Thursday, September 11, 2008

"Cognitive Disability: a Challenge to Moral Philosophy," Department of Philosophy, SUNY, Stony Brook, Manhattan Campus, September 18-20, 2008.

"Cognitive Disability: A Challenge to Moral Philosophy" will explore philosophical questions about three specific populations — people with autism, Alzheimer's disease, and those labeled "mentally retarded." We will raise ethical and foundational questions regarding both theoretical and practical matters.

The areas to be explored include:

  • Personhood: Should individuals with cognitive disabilities be excluded from the protections and responsibilities we assign to "persons"? Do the implications of such exclusion force a reconsideration of the concept of personhood?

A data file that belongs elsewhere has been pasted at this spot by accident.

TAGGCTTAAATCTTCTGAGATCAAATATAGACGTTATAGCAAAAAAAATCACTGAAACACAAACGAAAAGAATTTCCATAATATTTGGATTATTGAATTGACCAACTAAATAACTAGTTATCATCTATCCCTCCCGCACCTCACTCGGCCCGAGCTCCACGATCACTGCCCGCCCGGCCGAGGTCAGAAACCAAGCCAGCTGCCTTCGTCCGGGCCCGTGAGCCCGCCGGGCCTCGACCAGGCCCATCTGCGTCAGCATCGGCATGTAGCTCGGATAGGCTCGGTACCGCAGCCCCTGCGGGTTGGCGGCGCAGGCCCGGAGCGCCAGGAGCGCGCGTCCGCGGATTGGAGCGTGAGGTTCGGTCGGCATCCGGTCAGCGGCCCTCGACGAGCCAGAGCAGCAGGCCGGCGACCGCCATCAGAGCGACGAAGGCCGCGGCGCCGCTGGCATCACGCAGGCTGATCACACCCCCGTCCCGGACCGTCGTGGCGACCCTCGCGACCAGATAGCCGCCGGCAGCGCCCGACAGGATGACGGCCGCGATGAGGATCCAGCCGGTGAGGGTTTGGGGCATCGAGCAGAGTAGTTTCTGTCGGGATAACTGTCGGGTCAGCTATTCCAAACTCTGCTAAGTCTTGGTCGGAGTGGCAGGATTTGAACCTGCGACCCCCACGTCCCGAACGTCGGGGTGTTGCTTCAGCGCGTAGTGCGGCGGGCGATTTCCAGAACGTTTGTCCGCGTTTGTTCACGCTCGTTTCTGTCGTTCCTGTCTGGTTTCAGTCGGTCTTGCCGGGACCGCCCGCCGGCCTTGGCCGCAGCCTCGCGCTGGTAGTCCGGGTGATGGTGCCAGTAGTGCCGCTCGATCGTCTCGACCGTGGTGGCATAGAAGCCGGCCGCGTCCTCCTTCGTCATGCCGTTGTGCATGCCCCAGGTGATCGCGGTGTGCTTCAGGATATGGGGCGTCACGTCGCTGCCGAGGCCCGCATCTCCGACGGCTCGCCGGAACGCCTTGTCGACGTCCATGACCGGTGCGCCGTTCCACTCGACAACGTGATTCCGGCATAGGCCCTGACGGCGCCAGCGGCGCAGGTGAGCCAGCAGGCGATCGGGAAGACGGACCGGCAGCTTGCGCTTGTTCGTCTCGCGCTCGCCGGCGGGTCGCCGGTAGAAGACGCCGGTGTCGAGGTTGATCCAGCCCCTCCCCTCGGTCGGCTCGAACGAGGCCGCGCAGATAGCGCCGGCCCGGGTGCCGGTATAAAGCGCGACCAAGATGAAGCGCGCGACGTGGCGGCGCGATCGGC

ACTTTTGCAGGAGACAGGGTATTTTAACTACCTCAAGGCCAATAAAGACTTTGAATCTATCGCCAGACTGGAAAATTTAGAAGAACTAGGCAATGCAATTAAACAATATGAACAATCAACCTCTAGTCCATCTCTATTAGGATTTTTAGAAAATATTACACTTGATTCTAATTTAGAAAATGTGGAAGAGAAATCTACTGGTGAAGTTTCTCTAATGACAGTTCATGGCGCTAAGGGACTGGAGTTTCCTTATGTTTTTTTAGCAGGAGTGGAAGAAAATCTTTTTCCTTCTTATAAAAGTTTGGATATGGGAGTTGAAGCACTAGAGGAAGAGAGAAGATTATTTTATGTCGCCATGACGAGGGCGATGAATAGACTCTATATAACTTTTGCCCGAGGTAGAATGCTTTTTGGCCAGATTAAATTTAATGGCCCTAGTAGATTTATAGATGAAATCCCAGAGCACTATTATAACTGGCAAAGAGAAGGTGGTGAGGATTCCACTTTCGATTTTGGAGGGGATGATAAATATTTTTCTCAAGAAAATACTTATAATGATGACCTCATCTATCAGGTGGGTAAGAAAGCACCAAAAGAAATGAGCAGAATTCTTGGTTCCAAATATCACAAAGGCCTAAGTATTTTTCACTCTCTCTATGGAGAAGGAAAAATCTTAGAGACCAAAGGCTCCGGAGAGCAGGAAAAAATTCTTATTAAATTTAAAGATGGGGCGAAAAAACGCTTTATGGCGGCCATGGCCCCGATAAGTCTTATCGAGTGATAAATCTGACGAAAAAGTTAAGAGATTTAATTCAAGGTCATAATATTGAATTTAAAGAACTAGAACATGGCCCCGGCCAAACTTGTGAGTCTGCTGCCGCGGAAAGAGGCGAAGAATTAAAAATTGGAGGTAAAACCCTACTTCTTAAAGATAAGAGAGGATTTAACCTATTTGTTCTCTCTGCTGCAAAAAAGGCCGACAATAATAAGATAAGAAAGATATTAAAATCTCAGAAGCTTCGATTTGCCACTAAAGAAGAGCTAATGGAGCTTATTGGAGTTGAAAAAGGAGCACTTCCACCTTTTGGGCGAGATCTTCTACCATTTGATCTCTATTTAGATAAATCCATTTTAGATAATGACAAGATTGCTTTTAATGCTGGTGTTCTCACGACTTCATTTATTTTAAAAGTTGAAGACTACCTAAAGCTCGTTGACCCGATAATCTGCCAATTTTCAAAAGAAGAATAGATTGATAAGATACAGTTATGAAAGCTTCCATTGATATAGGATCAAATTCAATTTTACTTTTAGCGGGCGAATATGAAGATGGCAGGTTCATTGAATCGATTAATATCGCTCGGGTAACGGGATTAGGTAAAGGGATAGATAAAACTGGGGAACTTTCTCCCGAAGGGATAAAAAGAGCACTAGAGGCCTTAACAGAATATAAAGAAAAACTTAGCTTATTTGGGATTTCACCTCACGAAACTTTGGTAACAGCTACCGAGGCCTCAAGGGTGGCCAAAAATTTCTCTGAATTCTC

• Justice: Should individuals with cognitive disabilities be excluded from the claims and protections granted to members of a political community? If not, how might their interests be represented and given a political voice?
  • Care: How should we define, and how can we recognize, relationships and obligations to people lacking the ability to fully care for themselves? How should we understand the obligations of and to their caregivers? What significant aspects of the nature of all human interaction are revealed in these relationships?
  • History and Conceptual Bases of Classifications: How have various categories of cognitive disability emerged? What historical, social and political contingencies have played a part in our classifications?
  • Metaphilosophical Concerns: How has the "benign neglect" philosophers have exercised with respect to this subject shaped the substance of wider philosophical theory and practice?
Visit the conference homepage here:

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